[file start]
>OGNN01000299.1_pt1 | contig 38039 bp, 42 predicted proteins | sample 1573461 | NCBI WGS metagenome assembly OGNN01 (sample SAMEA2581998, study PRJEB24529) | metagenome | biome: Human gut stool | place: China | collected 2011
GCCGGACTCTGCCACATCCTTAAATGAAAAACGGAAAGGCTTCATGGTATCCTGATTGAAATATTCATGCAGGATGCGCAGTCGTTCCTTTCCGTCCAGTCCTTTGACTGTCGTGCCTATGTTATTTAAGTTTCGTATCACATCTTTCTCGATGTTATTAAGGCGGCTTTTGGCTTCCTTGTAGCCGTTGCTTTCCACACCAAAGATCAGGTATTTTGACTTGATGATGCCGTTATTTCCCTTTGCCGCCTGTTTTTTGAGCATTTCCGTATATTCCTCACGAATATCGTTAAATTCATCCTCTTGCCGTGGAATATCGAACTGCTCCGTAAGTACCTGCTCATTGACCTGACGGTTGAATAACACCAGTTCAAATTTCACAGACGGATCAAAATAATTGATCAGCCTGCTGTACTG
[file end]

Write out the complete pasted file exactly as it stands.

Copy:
>OGNN01000299.1_pt1 | contig 38039 bp, 42 predicted proteins | sample 1573461 | NCBI WGS metagenome assembly OGNN01 (sample SAMEA2581998, study PRJEB24529) | metagenome | biome: Human gut stool | place: China | collected 2011
GCCGGACTCTGCCACATCCTTAAATGAAAAACGGAAAGGCTTCATGGTATCCTGATTGAAATATTCATGCAGGATGCGCAGTCGTTCCTTTCCGTCCAGTCCTTTGACTGTCGTGCCTATGTTATTTAAGTTTCGTATCACATCTTTCTCGATGTTATTAAGGCGGCTTTTGGCTTCCTTGTAGCCGTTGCTTTCCACACCAAAGATCAGGTATTTTGACTTGATGATGCCGTTATTTCCCTTTGCCGCCTGTTTTTTGAGCATTTCCGTATATTCCTCACGAATATCGTTAAATTCATCCTCTTGCCGTGGAATATCGAACTGCTCCGTAAGTACCTGCTCATTGACCTGACGGTTGAATAACACCAGTTCAAATTTCACAGACGGATCAAAATAATTGATCAGCCTGCTGTACTG